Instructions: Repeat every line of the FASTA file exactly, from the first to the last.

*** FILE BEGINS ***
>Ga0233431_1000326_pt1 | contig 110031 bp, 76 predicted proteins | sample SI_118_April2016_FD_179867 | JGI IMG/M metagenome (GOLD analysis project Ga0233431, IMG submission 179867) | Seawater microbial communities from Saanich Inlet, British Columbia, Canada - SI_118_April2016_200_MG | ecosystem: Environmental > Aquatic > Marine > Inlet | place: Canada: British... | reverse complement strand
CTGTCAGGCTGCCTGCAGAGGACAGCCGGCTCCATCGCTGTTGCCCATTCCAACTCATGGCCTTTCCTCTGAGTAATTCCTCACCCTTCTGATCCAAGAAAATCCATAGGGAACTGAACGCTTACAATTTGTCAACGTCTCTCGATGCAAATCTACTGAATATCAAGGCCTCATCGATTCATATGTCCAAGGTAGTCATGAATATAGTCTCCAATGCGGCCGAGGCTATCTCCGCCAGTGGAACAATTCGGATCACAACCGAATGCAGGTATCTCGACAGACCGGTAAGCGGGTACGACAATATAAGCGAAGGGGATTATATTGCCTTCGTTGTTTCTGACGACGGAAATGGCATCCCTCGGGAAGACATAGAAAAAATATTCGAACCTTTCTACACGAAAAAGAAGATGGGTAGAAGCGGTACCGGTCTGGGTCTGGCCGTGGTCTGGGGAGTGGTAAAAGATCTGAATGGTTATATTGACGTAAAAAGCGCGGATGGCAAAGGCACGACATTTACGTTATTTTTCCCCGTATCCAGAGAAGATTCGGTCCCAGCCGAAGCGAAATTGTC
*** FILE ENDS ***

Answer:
>Ga0233431_1000326_pt1 | contig 110031 bp, 76 predicted proteins | sample SI_118_April2016_FD_179867 | JGI IMG/M metagenome (GOLD analysis project Ga0233431, IMG submission 179867) | Seawater microbial communities from Saanich Inlet, British Columbia, Canada - SI_118_April2016_200_MG | ecosystem: Environmental > Aquatic > Marine > Inlet | place: Canada: British... | reverse complement strand
CTGTCAGGCTGCCTGCAGAGGACAGCCGGCTCCATCGCTGTTGCCCATTCCAACTCATGGCCTTTCCTCTGAGTAATTCCTCACCCTTCTGATCCAAGAAAATCCATAGGGAACTGAACGCTTACAATTTGTCAACGTCTCTCGATGCAAATCTACTGAATATCAAGGCCTCATCGATTCATATGTCCAAGGTAGTCATGAATATAGTCTCCAATGCGGCCGAGGCTATCTCCGCCAGTGGAACAATTCGGATCACAACCGAATGCAGGTATCTCGACAGACCGGTAAGCGGGTACGACAATATAAGCGAAGGGGATTATATTGCCTTCGTTGTTTCTGACGACGGAAATGGCATCCCTCGGGAAGACATAGAAAAAATATTCGAACCTTTCTACACGAAAAAGAAGATGGGTAGAAGCGGTACCGGTCTGGGTCTGGCCGTGGTCTGGGGAGTGGTAAAAGATCTGAATGGTTATATTGACGTAAAAAGCGCGGATGGCAAAGGCACGACATTTACGTTATTTTTCCCCGTATCCAGAGAAGATTCGGTCCCAGCCGAAGCGAAATTGTC